Reviews – Persuasion

Book: Persuasion by James Borg

Persuasion is defined by the author as ‘getting people to do something they wouldn’t ordinarily do if you didn’t ask’. Just asking is barely enough; it’s the way you ask that matters. The foreword, a ringing endorsement from Sir John Harvey-Jones, makes the point that ‘real communication involves trust, integrity, and empathy’. This book focuses on how to nurture these.

James Borg singles out magicians as having one of the most difficult persuasive tasks, as they have to get their audience to suspend disbelief. The techniques used to achieve this include gaining attention, using the right words, listening, remembering, and observing body language. It is these skills the book aims to develop in the reader. Used effectively they offer the magic formula for mastering the art of persuasion and, as the author points out, ‘persuasive skills separate those who succeed from those who are less successful’.

The book is divided into 10 chapters, with the first providing an introduction to the art of persuasion as developed by Aristotle. The next seven deal with the essential skills of listening, holding attention, understanding body language, memory, psycholinguistics, telephone technique, and negotiation. The ninth chapter covers difficult people, and the final chapter is about identifying and influencing different personality types. Chapters have a consistent layout, each starts with a bulleted list of points to be covered, which makes browsing and finding specific information easy. Coffee break questions at end of each chapter (a ‘fill in the missing words’ exercise) give it something of a textbook feel and seem rather out of place in what is actually a lively and entertaining read.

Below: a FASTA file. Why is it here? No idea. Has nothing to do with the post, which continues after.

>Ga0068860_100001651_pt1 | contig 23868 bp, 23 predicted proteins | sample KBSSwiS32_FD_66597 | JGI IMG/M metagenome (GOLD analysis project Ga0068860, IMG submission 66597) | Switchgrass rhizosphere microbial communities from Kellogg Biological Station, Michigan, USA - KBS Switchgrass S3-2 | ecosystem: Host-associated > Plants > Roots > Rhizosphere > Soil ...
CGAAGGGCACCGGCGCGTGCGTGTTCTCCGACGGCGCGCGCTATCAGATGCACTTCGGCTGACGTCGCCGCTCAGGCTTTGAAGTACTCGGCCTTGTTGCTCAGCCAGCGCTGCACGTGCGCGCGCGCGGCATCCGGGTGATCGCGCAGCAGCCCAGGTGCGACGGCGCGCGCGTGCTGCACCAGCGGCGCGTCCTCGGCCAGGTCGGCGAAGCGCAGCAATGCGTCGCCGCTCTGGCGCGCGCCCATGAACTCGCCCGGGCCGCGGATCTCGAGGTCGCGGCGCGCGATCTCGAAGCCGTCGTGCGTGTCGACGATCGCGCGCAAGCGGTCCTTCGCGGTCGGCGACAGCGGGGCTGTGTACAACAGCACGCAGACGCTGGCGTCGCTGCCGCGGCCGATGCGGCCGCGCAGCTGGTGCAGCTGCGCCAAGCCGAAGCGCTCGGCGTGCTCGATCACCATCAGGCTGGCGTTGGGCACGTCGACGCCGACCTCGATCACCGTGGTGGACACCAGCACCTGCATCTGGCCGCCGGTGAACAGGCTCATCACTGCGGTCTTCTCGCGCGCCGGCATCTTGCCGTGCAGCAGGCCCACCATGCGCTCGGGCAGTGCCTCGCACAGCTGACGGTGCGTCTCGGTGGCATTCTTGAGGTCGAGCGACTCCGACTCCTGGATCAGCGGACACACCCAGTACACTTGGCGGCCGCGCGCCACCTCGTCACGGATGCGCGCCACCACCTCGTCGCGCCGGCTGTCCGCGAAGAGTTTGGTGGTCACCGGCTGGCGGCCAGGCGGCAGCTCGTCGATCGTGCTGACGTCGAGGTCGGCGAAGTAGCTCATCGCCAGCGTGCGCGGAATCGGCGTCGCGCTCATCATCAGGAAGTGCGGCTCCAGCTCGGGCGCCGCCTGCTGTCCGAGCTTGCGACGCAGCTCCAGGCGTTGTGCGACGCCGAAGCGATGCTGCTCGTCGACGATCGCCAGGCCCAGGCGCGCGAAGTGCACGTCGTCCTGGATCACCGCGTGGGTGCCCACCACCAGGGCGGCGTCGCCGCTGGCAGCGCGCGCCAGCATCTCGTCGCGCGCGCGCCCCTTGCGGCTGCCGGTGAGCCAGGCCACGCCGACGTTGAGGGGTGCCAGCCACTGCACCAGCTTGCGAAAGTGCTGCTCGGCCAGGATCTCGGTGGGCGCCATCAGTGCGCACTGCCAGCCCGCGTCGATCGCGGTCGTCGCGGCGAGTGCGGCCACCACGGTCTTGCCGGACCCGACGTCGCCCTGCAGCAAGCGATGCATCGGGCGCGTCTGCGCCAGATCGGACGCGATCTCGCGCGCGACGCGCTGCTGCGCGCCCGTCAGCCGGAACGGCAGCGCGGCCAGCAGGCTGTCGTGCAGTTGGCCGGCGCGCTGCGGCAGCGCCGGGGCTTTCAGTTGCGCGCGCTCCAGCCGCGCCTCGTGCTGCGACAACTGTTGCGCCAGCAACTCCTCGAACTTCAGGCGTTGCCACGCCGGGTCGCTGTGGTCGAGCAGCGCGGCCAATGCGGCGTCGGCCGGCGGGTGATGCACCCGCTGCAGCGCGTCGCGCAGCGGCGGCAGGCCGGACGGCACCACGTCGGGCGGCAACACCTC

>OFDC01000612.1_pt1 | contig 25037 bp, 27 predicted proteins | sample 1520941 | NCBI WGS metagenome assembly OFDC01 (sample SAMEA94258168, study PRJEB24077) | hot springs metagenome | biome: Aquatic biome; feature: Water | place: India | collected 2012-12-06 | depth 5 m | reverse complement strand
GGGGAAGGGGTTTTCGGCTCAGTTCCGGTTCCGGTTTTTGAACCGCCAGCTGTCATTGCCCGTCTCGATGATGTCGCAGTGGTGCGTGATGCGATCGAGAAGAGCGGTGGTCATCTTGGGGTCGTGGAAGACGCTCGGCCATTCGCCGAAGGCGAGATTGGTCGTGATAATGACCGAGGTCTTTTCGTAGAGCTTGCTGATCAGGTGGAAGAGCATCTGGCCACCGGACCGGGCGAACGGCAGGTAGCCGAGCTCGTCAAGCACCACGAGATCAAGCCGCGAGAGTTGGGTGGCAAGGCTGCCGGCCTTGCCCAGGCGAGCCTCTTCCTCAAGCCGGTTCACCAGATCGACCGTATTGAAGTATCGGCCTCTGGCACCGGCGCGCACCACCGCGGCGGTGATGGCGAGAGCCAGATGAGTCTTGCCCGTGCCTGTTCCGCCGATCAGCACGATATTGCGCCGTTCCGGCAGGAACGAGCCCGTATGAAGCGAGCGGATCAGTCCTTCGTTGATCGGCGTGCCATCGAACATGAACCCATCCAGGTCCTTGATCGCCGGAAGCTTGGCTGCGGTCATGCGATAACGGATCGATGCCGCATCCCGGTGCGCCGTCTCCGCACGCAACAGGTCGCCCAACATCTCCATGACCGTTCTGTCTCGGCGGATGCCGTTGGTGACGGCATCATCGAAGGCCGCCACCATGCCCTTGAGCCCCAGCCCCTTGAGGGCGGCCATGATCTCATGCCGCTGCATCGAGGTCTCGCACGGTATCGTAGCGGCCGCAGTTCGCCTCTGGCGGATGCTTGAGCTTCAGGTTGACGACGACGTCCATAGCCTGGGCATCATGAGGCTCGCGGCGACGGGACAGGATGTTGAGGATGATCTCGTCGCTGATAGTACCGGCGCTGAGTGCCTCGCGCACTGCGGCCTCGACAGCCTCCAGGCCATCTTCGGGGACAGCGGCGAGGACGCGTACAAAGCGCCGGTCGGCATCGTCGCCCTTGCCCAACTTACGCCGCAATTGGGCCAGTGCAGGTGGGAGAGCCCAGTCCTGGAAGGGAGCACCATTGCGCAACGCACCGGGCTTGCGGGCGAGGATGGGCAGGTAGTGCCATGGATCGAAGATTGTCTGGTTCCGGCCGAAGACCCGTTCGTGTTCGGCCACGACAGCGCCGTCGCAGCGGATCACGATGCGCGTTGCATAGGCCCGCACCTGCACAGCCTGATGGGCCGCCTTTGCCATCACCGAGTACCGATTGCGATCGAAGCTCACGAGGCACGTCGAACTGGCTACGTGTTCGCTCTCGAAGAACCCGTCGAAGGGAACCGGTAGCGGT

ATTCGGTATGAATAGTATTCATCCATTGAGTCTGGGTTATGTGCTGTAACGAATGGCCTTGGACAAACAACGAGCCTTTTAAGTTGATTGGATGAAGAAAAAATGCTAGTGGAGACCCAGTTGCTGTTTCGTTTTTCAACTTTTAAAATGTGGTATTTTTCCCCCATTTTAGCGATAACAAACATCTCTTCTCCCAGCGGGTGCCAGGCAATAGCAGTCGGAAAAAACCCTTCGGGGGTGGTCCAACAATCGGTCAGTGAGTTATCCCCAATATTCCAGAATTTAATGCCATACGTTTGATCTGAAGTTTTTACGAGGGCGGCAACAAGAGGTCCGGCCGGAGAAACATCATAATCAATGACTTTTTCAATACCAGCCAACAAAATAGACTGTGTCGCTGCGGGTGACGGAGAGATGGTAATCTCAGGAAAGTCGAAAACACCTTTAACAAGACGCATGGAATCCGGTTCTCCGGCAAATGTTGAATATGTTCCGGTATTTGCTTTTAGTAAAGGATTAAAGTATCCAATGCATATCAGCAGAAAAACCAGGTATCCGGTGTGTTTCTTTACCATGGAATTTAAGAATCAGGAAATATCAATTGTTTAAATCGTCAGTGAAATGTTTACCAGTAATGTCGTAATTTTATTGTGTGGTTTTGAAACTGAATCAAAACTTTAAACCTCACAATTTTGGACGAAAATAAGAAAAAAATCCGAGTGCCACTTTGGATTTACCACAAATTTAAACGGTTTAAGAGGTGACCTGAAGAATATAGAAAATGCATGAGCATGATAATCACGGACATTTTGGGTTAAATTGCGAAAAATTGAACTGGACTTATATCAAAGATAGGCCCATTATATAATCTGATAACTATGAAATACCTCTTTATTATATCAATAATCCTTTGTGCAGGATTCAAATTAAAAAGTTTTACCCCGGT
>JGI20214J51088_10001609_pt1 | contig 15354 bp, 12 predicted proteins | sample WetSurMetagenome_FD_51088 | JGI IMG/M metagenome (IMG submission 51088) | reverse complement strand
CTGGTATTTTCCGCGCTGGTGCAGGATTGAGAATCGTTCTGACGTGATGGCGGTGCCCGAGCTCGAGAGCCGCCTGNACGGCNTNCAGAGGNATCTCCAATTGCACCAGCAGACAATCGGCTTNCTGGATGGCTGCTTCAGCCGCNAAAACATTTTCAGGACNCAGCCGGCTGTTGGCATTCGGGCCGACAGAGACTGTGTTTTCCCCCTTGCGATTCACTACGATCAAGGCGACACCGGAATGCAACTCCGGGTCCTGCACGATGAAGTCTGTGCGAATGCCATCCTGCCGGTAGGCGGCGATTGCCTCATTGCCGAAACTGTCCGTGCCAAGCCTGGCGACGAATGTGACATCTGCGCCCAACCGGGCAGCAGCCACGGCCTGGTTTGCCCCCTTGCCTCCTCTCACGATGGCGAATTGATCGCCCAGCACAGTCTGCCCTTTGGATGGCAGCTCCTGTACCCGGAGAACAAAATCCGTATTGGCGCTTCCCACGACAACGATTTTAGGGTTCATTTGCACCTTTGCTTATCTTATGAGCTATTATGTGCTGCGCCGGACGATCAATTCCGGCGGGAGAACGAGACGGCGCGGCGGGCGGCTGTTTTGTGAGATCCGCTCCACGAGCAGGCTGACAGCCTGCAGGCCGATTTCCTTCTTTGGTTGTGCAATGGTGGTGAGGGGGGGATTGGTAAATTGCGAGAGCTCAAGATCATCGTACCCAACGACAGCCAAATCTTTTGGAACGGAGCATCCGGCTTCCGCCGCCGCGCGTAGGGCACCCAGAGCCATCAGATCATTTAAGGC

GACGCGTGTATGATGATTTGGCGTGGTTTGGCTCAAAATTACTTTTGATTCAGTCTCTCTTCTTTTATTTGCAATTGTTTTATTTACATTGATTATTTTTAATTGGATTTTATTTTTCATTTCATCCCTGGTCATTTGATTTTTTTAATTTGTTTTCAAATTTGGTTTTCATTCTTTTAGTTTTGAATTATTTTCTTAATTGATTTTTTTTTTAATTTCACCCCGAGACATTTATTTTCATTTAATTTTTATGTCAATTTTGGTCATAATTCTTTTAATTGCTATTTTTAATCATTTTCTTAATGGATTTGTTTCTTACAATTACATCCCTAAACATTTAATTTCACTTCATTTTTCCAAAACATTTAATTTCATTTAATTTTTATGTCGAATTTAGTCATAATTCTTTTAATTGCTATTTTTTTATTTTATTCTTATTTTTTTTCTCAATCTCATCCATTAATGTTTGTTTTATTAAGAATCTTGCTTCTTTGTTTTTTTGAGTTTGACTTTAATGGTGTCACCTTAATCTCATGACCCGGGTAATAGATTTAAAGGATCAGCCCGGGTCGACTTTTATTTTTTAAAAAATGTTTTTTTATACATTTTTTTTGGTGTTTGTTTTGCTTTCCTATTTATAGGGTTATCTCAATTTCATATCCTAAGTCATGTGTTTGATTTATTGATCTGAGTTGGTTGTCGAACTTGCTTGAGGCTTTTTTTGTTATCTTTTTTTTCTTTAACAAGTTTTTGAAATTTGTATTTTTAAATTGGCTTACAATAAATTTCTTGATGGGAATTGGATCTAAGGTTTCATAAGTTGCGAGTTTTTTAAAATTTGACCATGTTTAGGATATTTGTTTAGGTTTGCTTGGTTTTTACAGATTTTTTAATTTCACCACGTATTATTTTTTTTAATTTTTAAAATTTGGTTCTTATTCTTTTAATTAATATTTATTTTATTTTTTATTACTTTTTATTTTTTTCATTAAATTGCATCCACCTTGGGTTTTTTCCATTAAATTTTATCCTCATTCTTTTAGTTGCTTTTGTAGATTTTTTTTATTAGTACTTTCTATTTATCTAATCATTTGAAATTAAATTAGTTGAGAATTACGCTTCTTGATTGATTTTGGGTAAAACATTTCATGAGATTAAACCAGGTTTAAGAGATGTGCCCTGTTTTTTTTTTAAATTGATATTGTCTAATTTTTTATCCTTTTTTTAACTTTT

Theoretical concepts are illustrated with cartoons, diagrams, and an eclectic collection of quotes ranging from Aristotle to Marilyn Monroe. The extensive use of examples and case studies makes it easy to understand. In the chapter on telephone telepathy for example, whole conversations are reproduced with comments on what makes for a persuasive call and what ensures you get the promised call back.

The advice dispensed is simple but effective. Every technique and solution suggested makes sense and is easy to adopt. For example, in the psycholinguistics chapter, Borg points out that removing the word ‘why’ from a question can reduce emotional intensity. ‘Why’ often implies criticism which deters people from analysing the reasons for their behaviour. He suggests that rather than assailing a person’s character with a question such as ‘Why is your desk always the untidiest?’ a solution can be reached by rephrasing this to ‘Please try to keep your desk tidy as there are visitors passing by all the time’.

Irene Krechowiecka is a careers coach and journalist

Persuasion by James Borg, Prentice Hall, ISBN13 9780273712992